Another case of truth being stranger than fiction, or the real world sounding a lot like the Onion.
Great story in Wired about The Bridge International and its standardized cheap(ish) private schools in Kenya.
There are now 212 Bridge Academies in Kenya with around 50,000 total students.
Bridge’s CEO, a former Silicon Valley entrepreneur named Jay Kimmelman, compares his company to Starbucks and McDonald’s — organizations that offer a consistent experience no matter where in the world you encounter them. Beyond its 212 branded academies in Kenya, Bridge has set its sights on Nigeria, Uganda, and India. The founders intend to be serving half a million children in 30 countries by 2015, and 10 million by 2025. “We’ve systematized every aspect of how you run a school,” Kimmelman says. “How you manage it. How you interact with parents. How you teach. How you check on school managers, and how you support them.”
The “catch” is that this schooling costs $5 per pupil per month.
The article touts the good results these schools achieve, but there is no rigorous evaluation presented.
Why is it so impossible to imagine that cheap standardized private schooling becomes the dominant education model in Kenya, with the Government using vouchers to get to universal enrollment for those who $5 a month is too daunting a sum?
Please do read the whole article. It’s fascinating.
There’s an interesting NBER working paper this week called “The Value of Democracy: Evidence from Road Building in Kenya.” The authors find that regions that share the same ethnicity as the president also get favored when it comes to road building. In the 1963 to 2011 period, these areas get twice as much roadwork funds allocated to them and have four times the amount of paved roads built.
In some sense this is unfortunate but not all that surprising. What is surprising and hopeful is that this relationship between ethnicity and roads goes away when Kenya has democratic government.
Here is a photo of a road in what must have been a president’s home region:
and here’s one perhaps from an ethnicity not as lucky:
What do slum residents think about the increasing popularity of slum tourism? Jason Patinkin, on Informal City Dialogues, tries to find out first hand in Nairobi.
First he searches for a tour and finds that there are several to choose from. The advertise with promises such as “The friendliest slum in the world,” “Raw” and “eye-opening,” as well as assurances that the money spent on the tour will help the local community.
After a 4-hour walking tour in Kibera, Jason returns the next day to interview residents about their feelings towards these tours. While far from scientific or comprehensive, he reports some interesting findings:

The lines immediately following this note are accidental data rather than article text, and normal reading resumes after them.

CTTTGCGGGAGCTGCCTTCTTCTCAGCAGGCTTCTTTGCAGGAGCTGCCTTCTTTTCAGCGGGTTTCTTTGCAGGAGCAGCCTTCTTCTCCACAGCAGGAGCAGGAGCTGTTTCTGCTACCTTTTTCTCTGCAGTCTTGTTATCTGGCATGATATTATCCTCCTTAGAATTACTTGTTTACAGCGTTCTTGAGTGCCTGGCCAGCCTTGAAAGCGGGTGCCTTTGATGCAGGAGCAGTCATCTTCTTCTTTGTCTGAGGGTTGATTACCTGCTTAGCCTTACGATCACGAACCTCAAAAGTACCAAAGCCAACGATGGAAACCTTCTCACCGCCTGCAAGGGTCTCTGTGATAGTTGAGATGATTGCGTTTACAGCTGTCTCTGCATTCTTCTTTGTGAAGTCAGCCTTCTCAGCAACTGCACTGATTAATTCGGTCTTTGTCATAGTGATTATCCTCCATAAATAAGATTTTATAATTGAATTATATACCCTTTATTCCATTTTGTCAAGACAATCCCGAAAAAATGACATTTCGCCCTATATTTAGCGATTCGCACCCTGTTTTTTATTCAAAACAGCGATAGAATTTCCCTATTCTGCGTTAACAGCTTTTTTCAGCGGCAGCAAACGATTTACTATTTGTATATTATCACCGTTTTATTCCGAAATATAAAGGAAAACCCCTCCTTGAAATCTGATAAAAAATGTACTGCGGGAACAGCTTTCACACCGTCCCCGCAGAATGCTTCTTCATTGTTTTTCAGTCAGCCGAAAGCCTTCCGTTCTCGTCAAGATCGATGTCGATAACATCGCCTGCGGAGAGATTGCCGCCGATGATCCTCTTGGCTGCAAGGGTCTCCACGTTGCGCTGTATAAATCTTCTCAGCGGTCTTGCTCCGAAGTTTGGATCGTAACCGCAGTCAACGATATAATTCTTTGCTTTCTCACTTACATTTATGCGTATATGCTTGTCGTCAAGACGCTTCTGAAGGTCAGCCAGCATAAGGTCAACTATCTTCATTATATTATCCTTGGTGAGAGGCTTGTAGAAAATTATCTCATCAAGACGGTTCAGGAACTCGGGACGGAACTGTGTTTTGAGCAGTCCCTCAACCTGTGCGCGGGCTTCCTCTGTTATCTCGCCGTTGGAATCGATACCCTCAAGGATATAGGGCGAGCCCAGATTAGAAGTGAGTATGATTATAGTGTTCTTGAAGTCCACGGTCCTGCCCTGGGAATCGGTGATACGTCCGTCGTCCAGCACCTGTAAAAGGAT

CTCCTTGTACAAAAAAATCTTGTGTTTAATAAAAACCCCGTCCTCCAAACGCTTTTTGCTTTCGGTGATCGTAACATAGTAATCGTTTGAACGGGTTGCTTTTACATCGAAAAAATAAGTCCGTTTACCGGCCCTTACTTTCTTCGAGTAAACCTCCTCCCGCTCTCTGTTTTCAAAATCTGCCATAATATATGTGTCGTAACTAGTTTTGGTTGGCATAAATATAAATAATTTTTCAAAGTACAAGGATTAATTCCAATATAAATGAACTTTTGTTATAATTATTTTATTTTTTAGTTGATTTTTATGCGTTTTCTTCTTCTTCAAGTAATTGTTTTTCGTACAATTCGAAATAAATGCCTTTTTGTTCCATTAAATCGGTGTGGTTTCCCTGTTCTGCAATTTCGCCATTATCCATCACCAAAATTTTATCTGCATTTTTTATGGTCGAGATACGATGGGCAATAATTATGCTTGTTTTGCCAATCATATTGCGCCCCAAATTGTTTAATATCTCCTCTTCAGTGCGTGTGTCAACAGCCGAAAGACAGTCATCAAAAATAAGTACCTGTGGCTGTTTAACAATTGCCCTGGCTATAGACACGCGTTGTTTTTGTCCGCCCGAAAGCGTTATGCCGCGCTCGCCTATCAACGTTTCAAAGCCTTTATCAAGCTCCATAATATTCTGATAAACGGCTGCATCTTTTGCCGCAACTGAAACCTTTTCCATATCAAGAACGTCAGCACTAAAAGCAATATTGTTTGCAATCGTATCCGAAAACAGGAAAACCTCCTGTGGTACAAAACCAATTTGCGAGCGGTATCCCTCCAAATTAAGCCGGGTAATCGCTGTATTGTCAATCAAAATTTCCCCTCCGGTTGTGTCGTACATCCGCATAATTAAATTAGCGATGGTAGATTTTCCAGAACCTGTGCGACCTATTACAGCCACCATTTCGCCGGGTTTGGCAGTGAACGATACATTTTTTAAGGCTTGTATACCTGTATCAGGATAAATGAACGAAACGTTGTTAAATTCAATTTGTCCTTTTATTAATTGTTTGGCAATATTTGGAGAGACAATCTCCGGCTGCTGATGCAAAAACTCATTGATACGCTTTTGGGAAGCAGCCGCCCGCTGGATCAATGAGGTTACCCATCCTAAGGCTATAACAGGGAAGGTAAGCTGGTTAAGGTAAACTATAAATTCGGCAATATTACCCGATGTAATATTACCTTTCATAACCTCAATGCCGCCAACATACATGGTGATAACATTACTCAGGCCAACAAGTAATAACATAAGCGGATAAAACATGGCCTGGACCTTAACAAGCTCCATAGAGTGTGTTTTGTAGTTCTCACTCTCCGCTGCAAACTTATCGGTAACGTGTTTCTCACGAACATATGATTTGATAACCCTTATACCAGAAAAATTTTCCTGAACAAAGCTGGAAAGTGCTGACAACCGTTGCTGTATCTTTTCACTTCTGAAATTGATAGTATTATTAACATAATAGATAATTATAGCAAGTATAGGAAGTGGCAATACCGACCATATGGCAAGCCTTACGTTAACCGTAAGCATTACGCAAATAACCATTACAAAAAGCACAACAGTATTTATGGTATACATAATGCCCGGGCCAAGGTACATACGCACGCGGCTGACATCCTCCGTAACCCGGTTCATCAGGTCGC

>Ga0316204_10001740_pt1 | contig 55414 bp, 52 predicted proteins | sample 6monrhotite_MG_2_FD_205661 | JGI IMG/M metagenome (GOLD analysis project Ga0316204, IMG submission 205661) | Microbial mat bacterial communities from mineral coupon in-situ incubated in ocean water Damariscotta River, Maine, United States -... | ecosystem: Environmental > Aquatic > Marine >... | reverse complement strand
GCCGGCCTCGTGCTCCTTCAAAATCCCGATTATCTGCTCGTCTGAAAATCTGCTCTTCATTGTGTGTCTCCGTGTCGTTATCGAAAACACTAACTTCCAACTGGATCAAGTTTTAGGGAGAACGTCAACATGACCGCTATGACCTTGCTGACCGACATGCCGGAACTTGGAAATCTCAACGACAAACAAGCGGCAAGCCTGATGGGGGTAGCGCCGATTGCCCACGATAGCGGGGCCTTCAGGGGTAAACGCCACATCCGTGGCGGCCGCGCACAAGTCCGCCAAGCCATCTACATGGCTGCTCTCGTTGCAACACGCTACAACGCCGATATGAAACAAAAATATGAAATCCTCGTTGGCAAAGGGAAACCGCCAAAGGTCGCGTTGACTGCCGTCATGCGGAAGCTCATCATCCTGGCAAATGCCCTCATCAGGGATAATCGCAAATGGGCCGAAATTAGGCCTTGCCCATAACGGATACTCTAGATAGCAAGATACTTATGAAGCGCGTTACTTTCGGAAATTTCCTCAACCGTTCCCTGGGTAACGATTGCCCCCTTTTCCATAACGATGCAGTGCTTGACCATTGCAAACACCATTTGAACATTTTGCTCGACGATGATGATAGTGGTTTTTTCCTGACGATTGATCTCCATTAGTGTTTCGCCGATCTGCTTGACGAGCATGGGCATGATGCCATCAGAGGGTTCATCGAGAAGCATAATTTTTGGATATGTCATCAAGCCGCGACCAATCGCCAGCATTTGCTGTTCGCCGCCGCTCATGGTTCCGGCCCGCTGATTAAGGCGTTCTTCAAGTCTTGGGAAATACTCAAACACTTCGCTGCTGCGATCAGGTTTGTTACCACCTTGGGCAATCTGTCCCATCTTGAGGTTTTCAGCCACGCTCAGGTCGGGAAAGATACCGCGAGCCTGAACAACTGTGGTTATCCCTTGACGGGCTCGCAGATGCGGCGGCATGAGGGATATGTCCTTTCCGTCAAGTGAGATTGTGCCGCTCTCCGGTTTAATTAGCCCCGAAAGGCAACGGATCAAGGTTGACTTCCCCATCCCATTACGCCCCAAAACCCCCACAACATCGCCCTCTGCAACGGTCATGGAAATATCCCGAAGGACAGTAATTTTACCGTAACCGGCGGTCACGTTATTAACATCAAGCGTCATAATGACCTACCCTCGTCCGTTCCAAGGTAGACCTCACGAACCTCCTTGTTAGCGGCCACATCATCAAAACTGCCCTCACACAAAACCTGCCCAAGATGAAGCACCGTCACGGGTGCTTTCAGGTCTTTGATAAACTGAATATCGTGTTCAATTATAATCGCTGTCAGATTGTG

1. Most residents don’t like having their pictures taken, even after guides explained that there was no ulterior motive behind it. The reasons they cited are (a) it was offensive, “equating people to animals;” (b) the photos might be used for profit without the locals receiving a portion; and (c) the photos might be “used to scam would-be donors into giving money to fake aid programs.” The last one was the most surprising to me.
2. Not surprisingly, the people who directly profited from the arrangement seemed happy with it. He finds that employees at the curio workshop (one of the stops on the tour) actually pay a percentage to the guides. Jason finds this to be exploitative, but the members reassure him that they are happy with the system.
3. Even those who did not directly profit had a positive image of the tours. Jason writes: “To Frederick Otieno, 28, who sells water and washes cars with a youth group, tourists mean potential donors. “When muzungu (white people) go to see animals, it is mostly the government that benefits,” he said. “We’d rather prefer that the muzungu comes to see us because they [might] come and fund a school here.” Otieno’s hope isn’t so far-fetched. In some blocks of this Kibera neighborhood, almost every other storefront is a local or foreign NGO, and volunteers and interns flock to the area every summer.”
Personally I feel way more comfortable on a photo tour of wildlife than I do people.
Fellow GMU graduate Mwangi Kimenyi has an interesting piece (co-written with David Muthaka) on the creation of the Bangla-pesa, a voucher currency used in a slum called Bangladesh in Mombasa. The currency is called the Bangla-Pesa (pesa is the word for money in Swahili) and the vouchers are really beautiful. Here is one example: